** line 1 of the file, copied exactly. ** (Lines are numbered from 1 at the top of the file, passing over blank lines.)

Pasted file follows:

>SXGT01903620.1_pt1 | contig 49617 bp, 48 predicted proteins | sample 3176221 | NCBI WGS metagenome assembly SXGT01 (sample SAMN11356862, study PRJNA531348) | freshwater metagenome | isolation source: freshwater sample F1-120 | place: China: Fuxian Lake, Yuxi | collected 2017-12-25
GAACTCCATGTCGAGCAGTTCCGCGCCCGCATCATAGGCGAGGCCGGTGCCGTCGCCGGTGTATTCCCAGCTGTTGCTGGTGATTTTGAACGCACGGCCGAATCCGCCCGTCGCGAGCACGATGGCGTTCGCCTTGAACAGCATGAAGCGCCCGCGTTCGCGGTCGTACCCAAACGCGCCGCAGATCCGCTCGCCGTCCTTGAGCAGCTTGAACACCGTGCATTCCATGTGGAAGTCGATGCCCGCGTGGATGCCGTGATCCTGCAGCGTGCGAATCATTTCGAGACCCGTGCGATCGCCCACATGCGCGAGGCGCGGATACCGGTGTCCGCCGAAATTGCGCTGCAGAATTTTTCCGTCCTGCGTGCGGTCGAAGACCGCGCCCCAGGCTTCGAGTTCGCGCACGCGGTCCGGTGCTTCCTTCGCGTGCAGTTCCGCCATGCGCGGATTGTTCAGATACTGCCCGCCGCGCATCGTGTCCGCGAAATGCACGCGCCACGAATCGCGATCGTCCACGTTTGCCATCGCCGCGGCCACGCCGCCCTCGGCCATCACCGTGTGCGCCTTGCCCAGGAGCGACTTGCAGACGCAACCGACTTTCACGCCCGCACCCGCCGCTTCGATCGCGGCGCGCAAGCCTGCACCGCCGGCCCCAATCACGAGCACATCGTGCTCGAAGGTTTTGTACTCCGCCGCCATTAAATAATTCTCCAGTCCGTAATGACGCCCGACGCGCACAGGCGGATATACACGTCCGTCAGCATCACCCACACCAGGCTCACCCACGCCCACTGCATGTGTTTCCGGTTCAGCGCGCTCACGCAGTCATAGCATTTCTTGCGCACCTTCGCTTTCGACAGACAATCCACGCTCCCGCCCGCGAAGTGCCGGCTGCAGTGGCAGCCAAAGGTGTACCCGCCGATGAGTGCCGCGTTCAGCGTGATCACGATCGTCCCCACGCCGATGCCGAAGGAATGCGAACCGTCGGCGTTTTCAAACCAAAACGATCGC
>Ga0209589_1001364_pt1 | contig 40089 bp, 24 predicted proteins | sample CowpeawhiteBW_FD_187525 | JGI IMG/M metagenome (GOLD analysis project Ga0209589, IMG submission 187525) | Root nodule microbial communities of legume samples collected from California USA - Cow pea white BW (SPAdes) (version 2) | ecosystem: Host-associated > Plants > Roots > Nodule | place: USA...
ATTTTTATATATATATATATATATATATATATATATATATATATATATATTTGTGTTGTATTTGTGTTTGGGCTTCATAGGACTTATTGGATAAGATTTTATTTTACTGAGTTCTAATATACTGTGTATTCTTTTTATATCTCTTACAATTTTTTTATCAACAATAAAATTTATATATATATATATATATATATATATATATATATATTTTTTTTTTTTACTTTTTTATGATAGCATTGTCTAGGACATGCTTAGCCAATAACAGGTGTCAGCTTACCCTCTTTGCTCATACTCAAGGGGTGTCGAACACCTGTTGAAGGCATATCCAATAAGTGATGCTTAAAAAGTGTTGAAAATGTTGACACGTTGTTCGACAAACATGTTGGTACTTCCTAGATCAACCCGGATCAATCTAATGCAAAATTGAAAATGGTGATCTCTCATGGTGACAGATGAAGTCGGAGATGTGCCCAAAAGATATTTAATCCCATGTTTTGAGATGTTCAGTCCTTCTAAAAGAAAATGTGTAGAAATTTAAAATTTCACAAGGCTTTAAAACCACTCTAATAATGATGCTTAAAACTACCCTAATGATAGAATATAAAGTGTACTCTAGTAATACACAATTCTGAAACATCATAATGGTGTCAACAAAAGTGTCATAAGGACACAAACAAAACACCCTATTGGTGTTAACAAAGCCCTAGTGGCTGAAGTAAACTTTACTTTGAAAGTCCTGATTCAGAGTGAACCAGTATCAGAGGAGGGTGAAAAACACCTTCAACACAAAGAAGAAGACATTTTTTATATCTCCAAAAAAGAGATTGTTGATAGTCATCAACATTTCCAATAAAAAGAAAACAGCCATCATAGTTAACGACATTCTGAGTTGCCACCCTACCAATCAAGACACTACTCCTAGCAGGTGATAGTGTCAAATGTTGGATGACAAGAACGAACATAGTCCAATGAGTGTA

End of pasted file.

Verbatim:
>SXGT01903620.1_pt1 | contig 49617 bp, 48 predicted proteins | sample 3176221 | NCBI WGS metagenome assembly SXGT01 (sample SAMN11356862, study PRJNA531348) | freshwater metagenome | isolation source: freshwater sample F1-120 | place: China: Fuxian Lake, Yuxi | collected 2017-12-25